Tuition at St. Mary High School is $10,500.00. Paying competitive salaries to keep highly qualified teachers is necessary and costly. Add the costs of the latest technology and equipment, the cost of maintaining the facility, and the cost of supporting 22 athletic teams and extracurricular activities and you can understand why.
Most of our families cannot afford this expense. This year we awarded $285,500 in financial aid and scholarship to assist our families and maintain our enrollment. Currently we have 205 students enrolled at St. Mary High School. Our goal is to add 25 more by next school year. We feel this is feasible due to the fact that over 80 applicants listed SM as their 1st choice of high schools on the Archdiocese Catholic school test last year. In addition, 150 prospective students spent a day visiting SM through our “Gael for a day” program with wonderful feedback from the students who participated in this experience. These numbers show that the interest is there and St. Mary High School is very attractive. The affordability factor that is the challenge!
As alumni, we can understand and appreciate all the positives of a Catholic school education. What we all experienced while at SM was nothing short of great. That has not changed! Only the cost of that great experience has changed. We need your financial support so that families like ours can afford that same experience. Our goal is to raise $350,000. This amount will provide the funding needed to increase our enrollment to 230 students. By taking this financial burden off the school’s budget, our alma mater can now allocate that money to improve the quality of the SMHS experience!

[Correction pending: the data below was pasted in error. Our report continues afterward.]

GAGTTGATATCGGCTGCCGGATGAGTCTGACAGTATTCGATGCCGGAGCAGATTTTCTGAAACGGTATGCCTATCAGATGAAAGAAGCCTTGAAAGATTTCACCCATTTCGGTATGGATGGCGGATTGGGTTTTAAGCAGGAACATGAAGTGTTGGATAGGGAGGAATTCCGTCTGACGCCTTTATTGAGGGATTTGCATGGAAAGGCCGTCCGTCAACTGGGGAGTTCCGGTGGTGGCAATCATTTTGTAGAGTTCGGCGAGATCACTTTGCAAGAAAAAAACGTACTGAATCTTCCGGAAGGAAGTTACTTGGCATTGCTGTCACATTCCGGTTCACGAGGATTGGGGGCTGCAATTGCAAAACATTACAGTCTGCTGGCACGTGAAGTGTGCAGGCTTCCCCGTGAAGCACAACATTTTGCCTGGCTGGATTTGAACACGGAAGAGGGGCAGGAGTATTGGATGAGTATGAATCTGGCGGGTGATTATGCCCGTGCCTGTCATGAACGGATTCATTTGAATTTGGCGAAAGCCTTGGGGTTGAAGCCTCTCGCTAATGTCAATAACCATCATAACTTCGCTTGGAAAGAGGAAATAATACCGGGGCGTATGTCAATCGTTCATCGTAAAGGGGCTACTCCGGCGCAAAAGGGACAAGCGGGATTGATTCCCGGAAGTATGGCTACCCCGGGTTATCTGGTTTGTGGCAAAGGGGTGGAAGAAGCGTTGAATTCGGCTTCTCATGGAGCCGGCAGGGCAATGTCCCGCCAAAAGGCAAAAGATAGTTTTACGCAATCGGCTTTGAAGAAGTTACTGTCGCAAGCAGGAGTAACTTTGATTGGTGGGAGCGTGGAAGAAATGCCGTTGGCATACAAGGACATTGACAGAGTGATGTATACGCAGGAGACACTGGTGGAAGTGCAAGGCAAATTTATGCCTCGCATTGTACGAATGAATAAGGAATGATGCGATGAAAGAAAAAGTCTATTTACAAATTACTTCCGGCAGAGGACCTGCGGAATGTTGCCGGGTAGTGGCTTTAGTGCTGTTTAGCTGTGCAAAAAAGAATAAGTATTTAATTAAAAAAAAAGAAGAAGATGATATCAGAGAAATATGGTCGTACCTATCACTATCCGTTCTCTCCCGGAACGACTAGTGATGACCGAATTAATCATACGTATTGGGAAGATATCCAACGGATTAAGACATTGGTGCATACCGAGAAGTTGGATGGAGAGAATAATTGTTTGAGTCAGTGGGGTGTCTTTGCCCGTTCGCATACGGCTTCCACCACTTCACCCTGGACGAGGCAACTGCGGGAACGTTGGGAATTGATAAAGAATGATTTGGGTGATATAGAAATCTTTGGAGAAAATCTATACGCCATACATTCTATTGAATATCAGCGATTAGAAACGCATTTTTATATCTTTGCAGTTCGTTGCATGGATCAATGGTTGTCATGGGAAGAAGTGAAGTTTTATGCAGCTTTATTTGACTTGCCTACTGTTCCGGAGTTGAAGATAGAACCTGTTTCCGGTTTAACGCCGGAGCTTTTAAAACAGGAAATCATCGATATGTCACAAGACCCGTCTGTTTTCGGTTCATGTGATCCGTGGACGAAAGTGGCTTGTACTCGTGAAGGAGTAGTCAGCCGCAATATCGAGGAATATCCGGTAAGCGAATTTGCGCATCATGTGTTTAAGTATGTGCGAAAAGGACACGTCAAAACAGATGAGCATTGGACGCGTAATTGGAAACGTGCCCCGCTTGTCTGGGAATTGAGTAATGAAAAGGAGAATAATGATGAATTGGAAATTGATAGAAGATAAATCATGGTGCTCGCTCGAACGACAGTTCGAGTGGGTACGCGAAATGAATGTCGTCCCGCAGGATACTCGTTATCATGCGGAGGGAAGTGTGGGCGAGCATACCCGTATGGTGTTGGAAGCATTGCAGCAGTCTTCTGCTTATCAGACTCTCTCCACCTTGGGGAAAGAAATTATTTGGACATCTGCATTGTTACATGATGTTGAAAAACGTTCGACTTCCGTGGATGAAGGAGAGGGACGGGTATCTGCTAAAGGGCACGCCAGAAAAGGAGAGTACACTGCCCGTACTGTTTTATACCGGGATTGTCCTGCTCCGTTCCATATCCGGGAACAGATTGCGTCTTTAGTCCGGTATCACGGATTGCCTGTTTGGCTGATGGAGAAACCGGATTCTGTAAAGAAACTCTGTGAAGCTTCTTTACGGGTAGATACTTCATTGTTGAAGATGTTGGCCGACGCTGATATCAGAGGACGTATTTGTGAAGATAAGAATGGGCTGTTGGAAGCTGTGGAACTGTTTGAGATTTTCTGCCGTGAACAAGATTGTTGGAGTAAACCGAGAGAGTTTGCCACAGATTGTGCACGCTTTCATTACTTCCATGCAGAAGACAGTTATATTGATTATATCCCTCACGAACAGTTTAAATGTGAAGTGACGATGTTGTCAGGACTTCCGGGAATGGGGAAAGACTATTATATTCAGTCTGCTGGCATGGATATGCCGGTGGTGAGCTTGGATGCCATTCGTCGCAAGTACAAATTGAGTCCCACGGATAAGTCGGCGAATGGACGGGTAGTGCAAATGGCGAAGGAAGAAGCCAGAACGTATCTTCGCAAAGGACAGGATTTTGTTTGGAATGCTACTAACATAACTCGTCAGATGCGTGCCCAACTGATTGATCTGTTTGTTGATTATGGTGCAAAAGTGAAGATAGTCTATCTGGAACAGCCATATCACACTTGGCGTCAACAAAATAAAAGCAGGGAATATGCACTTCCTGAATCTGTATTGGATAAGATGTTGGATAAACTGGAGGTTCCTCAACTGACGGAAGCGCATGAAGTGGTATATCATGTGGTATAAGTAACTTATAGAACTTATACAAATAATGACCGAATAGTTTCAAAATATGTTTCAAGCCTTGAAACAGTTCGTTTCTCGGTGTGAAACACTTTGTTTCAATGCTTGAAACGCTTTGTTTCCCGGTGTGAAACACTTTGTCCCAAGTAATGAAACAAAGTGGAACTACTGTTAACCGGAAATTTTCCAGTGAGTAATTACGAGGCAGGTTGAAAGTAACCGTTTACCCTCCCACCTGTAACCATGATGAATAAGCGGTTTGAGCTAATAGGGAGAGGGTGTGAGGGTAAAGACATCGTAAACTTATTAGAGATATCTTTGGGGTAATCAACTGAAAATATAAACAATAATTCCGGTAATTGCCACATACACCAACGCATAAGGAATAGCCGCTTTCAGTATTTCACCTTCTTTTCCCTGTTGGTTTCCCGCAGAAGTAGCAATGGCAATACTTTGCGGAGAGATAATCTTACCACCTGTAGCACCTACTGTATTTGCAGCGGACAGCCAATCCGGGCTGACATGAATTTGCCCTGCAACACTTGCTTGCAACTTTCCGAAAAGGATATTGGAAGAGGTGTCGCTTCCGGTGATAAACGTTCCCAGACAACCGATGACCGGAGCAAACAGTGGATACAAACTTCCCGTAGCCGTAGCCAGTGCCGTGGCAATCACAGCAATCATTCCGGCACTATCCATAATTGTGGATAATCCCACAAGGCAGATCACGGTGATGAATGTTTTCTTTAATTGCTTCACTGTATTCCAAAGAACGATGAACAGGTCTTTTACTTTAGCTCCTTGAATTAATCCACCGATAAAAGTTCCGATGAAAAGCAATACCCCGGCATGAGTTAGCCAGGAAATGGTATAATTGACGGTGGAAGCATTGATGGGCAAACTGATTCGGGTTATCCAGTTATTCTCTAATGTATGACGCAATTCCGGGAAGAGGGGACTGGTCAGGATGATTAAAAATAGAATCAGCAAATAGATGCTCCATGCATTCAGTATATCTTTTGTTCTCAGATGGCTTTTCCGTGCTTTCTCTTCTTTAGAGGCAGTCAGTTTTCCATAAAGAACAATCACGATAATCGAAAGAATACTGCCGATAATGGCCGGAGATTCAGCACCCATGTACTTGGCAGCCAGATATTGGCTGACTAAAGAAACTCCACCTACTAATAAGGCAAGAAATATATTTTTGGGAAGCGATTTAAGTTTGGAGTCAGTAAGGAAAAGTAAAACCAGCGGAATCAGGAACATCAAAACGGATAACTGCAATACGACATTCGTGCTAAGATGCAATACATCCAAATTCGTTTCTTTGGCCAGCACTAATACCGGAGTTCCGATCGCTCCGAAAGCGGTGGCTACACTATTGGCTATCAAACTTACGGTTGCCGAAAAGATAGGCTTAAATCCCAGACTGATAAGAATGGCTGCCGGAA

Last year 5 new scholarships were created by alumni families and caring classmates and friends honoring the memory of loved ones. We are on the right track; however, not enough of us are participating! Please give to one of our Memorial Scholarships or simply donate what you can to your Class Scholarship.
Your alma mater needs you to support this worthy cause now! No gift is too small, please do your part.
Michael Sheridan ’77